By MARGIE NETZEL - email@example.com
The sound of the Geneva High School Marching Band plays the soundtrack of Lisa Pucci-Delgado’s fondest memories.
Delgado can close her eyes and see her friends in the top seats of the grandstand at Memorial Field on Eastwood Street. She remembers football games in the mud and slop, and games so cold not even hot chocolate bought at the concession stand could warm her frozen fingers.
Now a personal chef, Delgado has returned to her hometown and is determined to save Memorial Field, even as the Geneva Area City Schools Board of Education has decided to tear it down.
“From being covered head to toe in mud from the field, to band practice, to the concession stand, to watching the homecoming game, practically everyone has a memory of Memorial Field. There are so many things that we remember that warm our hearts and souls and now these memories are fading,” she said.
Delgado has started an online petition at www. change.org (www.change. org/petitions/memorial-field-geneva-ohio-restore-the-field-back-to-original-state-for-any-future-use) in hopes of changing the minds of the school board members. People can leave their electronic signature on the site and leave comments and memories of their days at Memorial Field.
“We have more than 200 signatures now,” she said. “My goal is 1,000. I got more than 60 signatures in the first hour. Anyone can go to Change.org and vote and read all the breathtaking comments people have left about the field.”
The grandstand, donated by the Class of 1975, was destroyed by an arson fire last year. Last month, the Board of Education announced the termination of the field’s land lease with Spire. Last week the board said it will demolish the grandstands, visitor’s bleachers and press box at Memorial Field and remediate the property. The board hopes to collaborate with city of Geneva officials in the maintenance and future use of the land.
School board president David Foote said the district doesn’t have much use for the field anymore, and that the cost of restoring the small stadium would be too great a burden on taxpayers.
Flooding is a problem at the field, and Federal Emergency Management Agency dollars are not available to the district to remediate the water issues.
“Because Memorial Field is in a flood zone, banks and other financial institutions will not finance a loan to fix the property,” he said.
Foote said the field will be remediated into a non-sports facility. Insurance money paid by two insurance claims — $162,000 for the district’s policy and $135,000 for Spire’s policy — is banked in the district’s permanent improvement fund for use in the remediation.
Delgado said the insurance money should be used to restore Memorial Field to its former glory.
“If the school board would really try, between them and Spire, they could get the field restored,” Delgado said. “They could ask local businesses for help and donations of materials and labor. This isn’t a pie-in-the-sky dream. We could restore Memorial Field.”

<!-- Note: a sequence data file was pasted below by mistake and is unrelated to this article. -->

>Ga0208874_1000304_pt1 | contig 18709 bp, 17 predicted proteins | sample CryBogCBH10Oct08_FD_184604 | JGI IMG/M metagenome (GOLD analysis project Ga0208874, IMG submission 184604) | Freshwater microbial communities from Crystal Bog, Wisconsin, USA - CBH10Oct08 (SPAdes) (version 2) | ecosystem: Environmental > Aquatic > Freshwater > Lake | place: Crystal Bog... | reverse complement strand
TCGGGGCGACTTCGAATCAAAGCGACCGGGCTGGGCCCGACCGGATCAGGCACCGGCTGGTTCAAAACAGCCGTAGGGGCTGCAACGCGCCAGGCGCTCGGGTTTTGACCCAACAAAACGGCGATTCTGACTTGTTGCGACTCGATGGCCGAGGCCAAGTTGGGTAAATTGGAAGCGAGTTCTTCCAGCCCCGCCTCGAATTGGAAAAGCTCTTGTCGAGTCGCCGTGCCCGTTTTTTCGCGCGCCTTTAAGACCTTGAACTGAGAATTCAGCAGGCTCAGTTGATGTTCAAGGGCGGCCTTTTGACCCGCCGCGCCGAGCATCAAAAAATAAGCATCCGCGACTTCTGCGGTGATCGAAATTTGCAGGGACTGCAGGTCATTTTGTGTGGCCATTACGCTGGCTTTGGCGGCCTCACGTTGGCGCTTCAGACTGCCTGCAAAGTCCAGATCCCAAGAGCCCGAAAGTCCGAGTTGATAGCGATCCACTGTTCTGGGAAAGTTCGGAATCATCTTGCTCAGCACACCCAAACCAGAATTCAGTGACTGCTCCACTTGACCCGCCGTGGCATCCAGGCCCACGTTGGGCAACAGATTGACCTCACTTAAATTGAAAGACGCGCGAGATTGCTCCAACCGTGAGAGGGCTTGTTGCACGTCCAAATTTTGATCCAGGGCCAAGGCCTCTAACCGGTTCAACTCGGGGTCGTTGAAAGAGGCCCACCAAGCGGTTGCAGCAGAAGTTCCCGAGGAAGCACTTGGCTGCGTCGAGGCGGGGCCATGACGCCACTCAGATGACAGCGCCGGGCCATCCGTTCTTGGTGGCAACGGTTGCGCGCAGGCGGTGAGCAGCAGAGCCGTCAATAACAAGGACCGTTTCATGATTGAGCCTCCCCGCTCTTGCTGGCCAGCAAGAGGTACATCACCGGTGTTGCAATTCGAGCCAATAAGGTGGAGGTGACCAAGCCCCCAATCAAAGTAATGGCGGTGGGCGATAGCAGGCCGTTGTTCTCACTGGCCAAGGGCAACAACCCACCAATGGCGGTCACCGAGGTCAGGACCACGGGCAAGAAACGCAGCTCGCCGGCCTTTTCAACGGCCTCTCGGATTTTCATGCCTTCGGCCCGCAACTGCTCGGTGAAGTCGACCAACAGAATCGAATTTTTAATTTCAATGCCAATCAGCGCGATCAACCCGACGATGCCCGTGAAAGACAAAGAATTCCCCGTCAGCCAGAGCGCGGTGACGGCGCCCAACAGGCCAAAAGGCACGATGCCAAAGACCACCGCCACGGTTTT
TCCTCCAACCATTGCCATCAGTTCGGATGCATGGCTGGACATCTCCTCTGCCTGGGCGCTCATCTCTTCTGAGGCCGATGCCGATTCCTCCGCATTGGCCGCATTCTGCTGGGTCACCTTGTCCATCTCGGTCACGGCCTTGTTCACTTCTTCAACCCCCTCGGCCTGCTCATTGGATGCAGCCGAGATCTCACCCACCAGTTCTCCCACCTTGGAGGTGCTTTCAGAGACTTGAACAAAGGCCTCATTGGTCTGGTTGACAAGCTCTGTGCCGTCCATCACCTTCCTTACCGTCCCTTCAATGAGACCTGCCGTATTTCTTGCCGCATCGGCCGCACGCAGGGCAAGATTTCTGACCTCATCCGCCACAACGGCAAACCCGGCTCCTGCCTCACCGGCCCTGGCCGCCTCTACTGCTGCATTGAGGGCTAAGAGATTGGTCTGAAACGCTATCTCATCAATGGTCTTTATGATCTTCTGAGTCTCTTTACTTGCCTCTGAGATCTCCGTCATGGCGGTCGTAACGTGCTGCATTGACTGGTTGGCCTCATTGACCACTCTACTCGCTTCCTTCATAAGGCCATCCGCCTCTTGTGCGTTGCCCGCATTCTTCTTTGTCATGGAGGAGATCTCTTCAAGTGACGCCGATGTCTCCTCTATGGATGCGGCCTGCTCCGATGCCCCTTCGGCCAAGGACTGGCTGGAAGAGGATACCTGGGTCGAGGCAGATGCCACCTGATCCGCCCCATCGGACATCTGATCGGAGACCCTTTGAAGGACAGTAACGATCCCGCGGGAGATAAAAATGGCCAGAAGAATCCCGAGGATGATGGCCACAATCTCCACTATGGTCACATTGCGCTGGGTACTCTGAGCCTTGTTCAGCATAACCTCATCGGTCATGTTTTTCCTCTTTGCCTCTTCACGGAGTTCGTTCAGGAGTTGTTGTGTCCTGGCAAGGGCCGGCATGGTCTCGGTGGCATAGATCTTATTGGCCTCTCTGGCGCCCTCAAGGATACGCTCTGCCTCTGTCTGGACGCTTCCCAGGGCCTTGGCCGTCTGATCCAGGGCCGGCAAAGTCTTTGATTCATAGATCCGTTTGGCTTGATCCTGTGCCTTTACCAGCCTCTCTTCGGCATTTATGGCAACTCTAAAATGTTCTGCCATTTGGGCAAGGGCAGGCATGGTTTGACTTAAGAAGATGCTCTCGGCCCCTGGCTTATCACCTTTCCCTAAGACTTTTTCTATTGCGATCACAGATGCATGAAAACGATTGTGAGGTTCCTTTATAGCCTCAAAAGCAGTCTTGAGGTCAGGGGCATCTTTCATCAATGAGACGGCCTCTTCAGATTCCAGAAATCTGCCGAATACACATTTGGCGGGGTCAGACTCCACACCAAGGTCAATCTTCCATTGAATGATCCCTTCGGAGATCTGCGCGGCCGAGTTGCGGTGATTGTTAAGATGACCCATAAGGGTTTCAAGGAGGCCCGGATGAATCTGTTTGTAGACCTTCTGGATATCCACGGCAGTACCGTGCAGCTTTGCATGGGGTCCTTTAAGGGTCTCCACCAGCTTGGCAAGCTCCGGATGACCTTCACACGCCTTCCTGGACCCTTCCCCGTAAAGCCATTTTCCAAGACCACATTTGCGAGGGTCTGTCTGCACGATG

Foote said the restoration of the field is simply not feasible or responsible, as the insurance money would not even cover the replacement of the burned grandstand.
“Just for the grandstand, it would cost $150 per seat,” he said. “With seating for 3,000 people, that’s $400,000 just for the stands — not the turf or the track or the water problems — and we just don’t have the money.”
Foote said regulations for athletic facilities have changed since the district last used Memorial Field. Geneva’s student athletes now train, practice and play at the state-of-the-art Spire Institute in Harpersfield Township.
“We can’t run a high school track meet on a cinder track anymore,” he said, “and there isn’t enough space for an all-weather track at Memorial Field. Those costs compared to the $20,000 we spent to use the Spire facility, it just makes sense for our students to use Spire.”
Delgado said Spire, which features indoor soccer fields, the largest indoor running track in North America, volleyball courts and a football field dubbed “Eagle Stadium,” is a good place for student athletes to practice and train.
“This is about what Memorial Field means to the community of Geneva and the kids of Geneva,” she said. “The school board says they can’t fix the field because they can’t pass a levy, but from what I have gathered, the levies are failing because the majority of the population is not happy with the decision making that is being done.”
“It’s not just Memorial Field. (The board) really needs to show and prove they care,” she said.
Foote said the potential development and use of the land is undecided, and may be made in collaboration with Geneva city administrators. In preparation for that possible collaboration and for public safety reasons, the grandstand, press box and visitor’s bleachers will be demolished and the hillside graded. The score board will remain at the field. The utilities will be disconnected, but the infrastructure will remain intact, but “capped off” for possible future use, he said.
“This board is working to bring the field back to public use,” Foote said. “We realize this process is taking longer than the public would like to see, but we are working on it.”